The goal is to hide the attack, the methods of the attack or the attack at all, so that even if the target finds out that the attack happened they may not be able to respond to it. They may not be able to figure which ports where compromised. They may not be able to figure out what malware is actually infecting their systems, which systems are infected and so forth. That’s the best kind of nefarious attack because that means that either the entire organization has to decide “Let’s do security again from scratch” or they’re going to have to wait until another attack to gather better evidence.

Waiting around for another attack is obviously a recipe for disaster. For an attacker it’s a recipe for further compromise.

Typically covering tracks is a combination of processes. It can be defined as two main categories. The first is identifying the systems that are likely to reveal evidence of the attack and likely to actually either carry the evidence themselves or report the evidence out. Then, the systems will either avoid or erase the evidence. You should avoid leaving it in the first place. Usually that’s absolutely the best way: no tracks means no tracks. No evidence there means you don’t have to worry too much about whether the evidence got picked up quickly or whether it’s analyzed, because there is no track to analyze.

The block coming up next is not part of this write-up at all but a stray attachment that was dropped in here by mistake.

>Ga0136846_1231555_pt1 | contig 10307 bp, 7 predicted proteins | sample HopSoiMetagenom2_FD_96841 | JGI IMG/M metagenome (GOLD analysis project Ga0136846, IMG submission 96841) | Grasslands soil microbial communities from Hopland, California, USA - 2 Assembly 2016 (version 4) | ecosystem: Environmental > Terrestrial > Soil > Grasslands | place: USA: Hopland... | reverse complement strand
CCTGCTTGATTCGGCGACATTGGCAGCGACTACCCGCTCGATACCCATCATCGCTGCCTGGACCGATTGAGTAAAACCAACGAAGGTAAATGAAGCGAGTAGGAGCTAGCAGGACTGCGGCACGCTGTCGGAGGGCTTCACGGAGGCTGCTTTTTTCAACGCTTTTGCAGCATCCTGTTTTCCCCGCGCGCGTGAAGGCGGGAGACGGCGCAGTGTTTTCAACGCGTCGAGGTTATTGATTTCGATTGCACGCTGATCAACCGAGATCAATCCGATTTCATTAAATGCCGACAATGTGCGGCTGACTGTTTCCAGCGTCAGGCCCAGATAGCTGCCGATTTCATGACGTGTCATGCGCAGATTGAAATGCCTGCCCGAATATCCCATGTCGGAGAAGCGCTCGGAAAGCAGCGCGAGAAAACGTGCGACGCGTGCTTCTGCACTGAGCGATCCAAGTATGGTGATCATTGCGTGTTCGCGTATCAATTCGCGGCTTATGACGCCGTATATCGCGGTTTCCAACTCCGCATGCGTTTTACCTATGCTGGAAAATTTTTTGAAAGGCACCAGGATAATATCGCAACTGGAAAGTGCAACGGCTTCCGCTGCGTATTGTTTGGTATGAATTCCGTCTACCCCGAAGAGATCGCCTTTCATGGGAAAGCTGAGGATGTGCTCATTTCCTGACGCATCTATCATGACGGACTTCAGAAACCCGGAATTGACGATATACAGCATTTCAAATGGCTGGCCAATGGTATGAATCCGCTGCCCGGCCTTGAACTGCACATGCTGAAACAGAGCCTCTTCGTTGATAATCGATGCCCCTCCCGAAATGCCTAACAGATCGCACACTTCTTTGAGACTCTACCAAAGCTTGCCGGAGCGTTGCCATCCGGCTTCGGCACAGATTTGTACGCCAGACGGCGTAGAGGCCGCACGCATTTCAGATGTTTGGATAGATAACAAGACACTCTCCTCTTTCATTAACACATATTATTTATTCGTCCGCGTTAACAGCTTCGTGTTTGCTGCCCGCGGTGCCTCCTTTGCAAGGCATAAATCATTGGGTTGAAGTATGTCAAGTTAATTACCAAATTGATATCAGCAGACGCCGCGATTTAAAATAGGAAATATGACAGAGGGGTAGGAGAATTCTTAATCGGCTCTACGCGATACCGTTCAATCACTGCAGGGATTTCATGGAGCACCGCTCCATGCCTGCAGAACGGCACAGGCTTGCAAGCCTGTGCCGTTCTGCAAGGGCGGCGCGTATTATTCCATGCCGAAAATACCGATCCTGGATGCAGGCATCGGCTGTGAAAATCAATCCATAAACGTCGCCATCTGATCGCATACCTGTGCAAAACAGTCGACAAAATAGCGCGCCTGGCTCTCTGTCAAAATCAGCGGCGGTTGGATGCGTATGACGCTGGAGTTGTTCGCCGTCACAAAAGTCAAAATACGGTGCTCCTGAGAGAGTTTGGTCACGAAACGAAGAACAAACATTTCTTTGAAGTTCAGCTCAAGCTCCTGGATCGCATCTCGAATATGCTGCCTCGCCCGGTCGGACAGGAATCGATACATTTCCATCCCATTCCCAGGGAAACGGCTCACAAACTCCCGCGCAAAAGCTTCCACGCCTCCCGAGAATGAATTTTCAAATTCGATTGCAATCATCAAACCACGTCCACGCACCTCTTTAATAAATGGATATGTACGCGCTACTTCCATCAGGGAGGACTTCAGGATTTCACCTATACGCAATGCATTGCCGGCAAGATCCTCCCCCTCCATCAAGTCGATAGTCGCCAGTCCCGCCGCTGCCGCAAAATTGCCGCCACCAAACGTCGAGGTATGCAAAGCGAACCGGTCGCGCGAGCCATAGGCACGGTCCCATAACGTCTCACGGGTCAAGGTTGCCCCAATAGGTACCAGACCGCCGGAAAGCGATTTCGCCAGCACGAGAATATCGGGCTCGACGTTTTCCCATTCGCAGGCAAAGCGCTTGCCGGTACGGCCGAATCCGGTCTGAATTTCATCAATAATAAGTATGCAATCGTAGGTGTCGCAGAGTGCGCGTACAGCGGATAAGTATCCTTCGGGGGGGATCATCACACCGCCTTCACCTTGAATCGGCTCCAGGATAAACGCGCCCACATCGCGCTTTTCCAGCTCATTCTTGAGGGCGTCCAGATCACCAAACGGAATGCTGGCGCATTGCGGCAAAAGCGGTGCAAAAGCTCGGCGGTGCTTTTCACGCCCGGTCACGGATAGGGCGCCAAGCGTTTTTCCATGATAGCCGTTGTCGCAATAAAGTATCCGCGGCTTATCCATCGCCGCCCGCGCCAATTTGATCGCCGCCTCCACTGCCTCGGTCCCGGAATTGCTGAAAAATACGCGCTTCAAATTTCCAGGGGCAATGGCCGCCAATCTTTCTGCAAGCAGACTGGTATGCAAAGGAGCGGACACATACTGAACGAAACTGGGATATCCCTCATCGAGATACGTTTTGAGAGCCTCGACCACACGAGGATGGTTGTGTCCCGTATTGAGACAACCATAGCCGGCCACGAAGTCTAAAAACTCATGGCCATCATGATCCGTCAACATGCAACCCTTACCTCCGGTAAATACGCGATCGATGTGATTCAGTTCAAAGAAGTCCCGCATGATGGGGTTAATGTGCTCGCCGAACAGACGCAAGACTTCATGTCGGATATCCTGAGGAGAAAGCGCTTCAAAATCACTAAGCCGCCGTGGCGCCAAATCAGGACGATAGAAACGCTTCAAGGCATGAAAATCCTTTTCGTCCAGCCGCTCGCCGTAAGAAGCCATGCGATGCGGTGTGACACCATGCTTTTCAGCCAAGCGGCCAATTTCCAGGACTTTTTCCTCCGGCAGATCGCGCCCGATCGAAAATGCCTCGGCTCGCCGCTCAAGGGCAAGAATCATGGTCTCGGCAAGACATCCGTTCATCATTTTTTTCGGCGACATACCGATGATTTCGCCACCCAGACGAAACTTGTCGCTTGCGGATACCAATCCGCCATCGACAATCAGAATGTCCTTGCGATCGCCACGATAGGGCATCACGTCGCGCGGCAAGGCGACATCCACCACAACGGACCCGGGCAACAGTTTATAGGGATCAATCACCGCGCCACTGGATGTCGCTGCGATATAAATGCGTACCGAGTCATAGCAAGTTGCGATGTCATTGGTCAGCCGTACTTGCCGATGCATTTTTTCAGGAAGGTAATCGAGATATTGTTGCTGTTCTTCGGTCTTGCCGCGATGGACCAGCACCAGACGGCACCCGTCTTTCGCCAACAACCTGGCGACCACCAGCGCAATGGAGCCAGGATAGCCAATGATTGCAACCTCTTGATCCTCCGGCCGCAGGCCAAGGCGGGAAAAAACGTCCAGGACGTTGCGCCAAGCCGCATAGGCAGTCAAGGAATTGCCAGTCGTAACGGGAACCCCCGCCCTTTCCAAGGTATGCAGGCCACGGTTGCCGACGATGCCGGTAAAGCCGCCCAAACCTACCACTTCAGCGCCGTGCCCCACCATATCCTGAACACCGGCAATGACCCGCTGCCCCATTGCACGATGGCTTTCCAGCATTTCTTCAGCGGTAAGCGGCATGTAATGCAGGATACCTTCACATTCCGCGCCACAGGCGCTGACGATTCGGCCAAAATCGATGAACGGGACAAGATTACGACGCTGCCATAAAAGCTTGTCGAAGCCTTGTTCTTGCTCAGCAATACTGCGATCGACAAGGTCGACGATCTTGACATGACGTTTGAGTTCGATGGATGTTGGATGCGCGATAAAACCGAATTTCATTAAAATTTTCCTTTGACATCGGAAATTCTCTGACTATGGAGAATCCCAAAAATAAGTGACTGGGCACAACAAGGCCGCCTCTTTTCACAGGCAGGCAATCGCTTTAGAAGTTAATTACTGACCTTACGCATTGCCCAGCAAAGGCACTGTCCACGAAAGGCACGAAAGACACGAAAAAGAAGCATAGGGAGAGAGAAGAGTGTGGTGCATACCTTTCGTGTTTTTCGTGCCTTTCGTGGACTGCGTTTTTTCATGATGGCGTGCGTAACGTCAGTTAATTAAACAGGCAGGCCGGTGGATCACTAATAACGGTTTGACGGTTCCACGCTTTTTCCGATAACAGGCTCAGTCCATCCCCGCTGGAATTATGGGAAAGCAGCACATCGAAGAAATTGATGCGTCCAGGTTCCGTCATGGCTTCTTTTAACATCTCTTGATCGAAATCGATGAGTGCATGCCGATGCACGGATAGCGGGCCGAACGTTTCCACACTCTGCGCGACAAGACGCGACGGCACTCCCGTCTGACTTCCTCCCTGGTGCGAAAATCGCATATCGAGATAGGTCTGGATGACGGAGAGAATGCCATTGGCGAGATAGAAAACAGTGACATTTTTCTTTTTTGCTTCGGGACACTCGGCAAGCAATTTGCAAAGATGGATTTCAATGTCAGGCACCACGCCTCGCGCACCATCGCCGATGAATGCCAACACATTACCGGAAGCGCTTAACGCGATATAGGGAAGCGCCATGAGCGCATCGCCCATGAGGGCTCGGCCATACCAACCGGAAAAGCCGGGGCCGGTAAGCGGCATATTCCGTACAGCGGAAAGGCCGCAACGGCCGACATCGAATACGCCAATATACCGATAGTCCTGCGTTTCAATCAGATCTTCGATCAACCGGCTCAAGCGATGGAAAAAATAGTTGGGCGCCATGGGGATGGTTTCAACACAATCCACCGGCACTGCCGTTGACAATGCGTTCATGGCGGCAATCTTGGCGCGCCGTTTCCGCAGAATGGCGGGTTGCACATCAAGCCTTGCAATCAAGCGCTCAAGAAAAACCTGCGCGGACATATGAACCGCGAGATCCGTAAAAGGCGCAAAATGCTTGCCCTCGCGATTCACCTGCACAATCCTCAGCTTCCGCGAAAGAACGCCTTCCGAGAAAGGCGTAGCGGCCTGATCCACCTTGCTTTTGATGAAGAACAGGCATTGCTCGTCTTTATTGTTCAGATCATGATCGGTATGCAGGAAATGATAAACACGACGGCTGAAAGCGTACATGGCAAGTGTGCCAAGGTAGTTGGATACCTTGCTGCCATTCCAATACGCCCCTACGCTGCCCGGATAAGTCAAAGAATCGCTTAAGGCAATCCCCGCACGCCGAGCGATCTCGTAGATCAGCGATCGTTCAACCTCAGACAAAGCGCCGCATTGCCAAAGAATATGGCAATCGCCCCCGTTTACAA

In many cases, that’s not possible, and I’ll show you where in a moment. In the cases where it’s not possible to completely avoid leaving a track, the best solution is to just simply cover them up as best you can, (and I’ll show you techniques for that, as well).

As an ethical hacker, you want to know which kinds of systems (and these aren’t specific versions, operating systems or applications. These are general categories of systems that you need to be concerned about when you’re conducting an attack), will preserve evidence or may not preserve evidence.

Attack Systems

First of all, attack systems, (or the systems that you actually compromise), are obviously going to have the capability to store some information. Intrusion detection systems, firewalls, honeypots, are kinds of intermediate security focused devices that are designed to actually set off alarms, notify folks and preserve that evidence.

Log Collection Systems